Data from the MDH was consistent with many other ACEs studies. More than half of Minnesotans surveyed reported experiencing at least one ACE in childhood. Of those, 60 percent reported experiencing two or more ACEs, and 15 percent had five or more ACEs.
The risk factors of later-life health and well-being problems increase in lock-step with the number of identified ACEs. Charts and graphs shared in the local presentation showed again and again the correlation between higher ACE scores and a higher incidence of problems. Among Minnesota's eighth, ninth and 11th graders, for example, 70.3 percent of those with four or more ACEs reported experiencing depression and hopelessness. This is compared to 36.3 percent of those with one ACE.
Within that same survey group, the number of those reporting alcohol use within the past 30 days increased with ACE scores. One-fifth of those with one ACE reported alcohol use, while nearly half-47 percent-of those with four or more ACEs drank in that timeframe.
A chart that drew a big response from those who attended the local presentation was one showing the attributable risk of societal problems for those with high ACE scores. After controlling for gender, age, income, education, race and ethnicity, the data showed those with high ACE scores are at markedly higher risk for a number of negative life experiences: serious persistent mental illness, alcoholism, incarceration, intimate partner violence, promiscuity, chronic depression and more.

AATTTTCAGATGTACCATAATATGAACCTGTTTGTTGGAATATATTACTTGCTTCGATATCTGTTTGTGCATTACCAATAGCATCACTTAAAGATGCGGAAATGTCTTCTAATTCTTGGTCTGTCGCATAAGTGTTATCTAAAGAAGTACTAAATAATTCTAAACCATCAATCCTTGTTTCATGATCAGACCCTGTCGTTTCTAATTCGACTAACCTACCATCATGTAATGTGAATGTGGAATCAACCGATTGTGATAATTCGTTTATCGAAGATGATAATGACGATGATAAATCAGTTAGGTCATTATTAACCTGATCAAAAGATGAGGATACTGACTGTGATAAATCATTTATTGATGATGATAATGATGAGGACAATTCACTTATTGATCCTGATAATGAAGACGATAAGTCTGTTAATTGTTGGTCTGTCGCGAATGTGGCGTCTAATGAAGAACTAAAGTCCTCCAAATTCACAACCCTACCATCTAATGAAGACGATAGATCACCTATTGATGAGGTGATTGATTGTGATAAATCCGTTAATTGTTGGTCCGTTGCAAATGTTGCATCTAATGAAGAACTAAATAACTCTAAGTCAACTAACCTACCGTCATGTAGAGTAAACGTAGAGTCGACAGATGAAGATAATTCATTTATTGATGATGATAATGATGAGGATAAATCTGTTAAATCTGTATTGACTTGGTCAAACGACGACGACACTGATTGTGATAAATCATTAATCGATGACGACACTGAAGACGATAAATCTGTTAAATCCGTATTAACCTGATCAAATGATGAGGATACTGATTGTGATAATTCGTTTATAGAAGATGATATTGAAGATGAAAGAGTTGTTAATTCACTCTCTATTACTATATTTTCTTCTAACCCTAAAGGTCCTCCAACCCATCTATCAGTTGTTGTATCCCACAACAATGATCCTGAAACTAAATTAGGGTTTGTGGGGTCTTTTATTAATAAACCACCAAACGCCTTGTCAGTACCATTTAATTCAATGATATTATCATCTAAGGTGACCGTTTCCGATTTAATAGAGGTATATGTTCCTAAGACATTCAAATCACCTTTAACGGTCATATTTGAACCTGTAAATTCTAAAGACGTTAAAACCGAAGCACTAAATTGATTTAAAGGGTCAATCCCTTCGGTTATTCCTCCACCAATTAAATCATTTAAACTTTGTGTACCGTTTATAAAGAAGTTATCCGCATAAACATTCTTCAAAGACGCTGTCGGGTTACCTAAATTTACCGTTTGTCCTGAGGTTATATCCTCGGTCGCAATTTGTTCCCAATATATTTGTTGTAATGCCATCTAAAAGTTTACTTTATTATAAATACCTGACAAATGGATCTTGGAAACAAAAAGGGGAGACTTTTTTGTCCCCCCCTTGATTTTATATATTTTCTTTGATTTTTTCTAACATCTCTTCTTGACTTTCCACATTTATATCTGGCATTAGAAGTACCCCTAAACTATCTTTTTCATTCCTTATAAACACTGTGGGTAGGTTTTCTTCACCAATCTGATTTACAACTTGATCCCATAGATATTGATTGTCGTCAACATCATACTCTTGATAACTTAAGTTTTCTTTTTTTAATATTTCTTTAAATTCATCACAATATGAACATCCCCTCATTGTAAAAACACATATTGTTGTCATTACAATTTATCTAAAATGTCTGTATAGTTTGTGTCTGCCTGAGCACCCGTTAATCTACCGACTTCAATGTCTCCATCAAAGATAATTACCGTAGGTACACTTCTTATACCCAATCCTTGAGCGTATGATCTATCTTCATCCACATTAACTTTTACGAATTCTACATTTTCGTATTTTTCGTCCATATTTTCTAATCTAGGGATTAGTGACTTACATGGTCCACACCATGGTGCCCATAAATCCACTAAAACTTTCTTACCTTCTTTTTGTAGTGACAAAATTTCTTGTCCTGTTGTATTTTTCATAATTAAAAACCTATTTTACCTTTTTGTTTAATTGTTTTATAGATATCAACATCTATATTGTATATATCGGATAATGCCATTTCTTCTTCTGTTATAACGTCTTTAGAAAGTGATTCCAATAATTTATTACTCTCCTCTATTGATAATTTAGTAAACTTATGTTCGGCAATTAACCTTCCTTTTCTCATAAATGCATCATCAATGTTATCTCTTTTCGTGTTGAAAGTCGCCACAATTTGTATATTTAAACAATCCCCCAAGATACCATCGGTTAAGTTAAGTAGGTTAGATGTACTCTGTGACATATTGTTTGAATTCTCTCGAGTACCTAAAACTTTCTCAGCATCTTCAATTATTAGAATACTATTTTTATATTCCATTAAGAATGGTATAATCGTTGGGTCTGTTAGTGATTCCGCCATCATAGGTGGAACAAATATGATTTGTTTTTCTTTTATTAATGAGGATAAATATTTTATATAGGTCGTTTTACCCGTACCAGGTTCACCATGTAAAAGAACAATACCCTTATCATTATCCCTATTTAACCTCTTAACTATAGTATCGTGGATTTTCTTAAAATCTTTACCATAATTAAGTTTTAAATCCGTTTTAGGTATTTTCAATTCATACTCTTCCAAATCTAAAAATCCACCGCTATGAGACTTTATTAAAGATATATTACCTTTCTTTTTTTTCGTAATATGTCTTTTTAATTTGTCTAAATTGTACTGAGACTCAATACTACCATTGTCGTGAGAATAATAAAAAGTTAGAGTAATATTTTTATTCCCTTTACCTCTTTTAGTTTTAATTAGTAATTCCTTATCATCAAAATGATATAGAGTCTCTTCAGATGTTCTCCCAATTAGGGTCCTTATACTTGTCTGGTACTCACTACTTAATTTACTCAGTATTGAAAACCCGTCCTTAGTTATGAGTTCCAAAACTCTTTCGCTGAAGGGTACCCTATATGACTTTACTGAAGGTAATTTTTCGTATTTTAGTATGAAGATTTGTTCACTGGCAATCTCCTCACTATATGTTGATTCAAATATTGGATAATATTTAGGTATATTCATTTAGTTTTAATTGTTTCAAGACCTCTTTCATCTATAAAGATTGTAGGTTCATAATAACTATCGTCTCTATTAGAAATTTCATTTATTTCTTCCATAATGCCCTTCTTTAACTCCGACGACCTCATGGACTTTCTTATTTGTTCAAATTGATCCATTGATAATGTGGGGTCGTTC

Ultimately, these factors combine to greatly increase the risk of early death.
A brain awash in stress
While some might find it intuitive that those with troubled upbringings are at greater risk of having troubled adulthoods, ACEs researchers are collecting data that puts scientific veracity behind those assumptions. Brain science emerging from the research-science that shows causation between childhood trauma and negative consequences on brain development-is adding complexity to the age-old debate of nature vs. nurture.
While stress is a normal human response to various situations, it can become toxic to the developing brain when prolonged or acute, a study from Harvard University found. When people experience stress, the brain releases hormones such as cortisol. In the brains of children living with ACEs, cortisol is released much more frequently and for longer periods of time.
According to MDH's summary of the study: "Persistent and intense stress stemming from ACEs actually influences how the brain develops, strengthening connections in the parts of the brain that are associated with fear, arousal and emotional regulation at the cost of other parts of the brain associated with learning and memory. Continuous activation of the stress response system can also produce disruptions of the immune and metabolic systems, resulting in a lifetime of greater susceptibility to physical illness as well as mental health problems."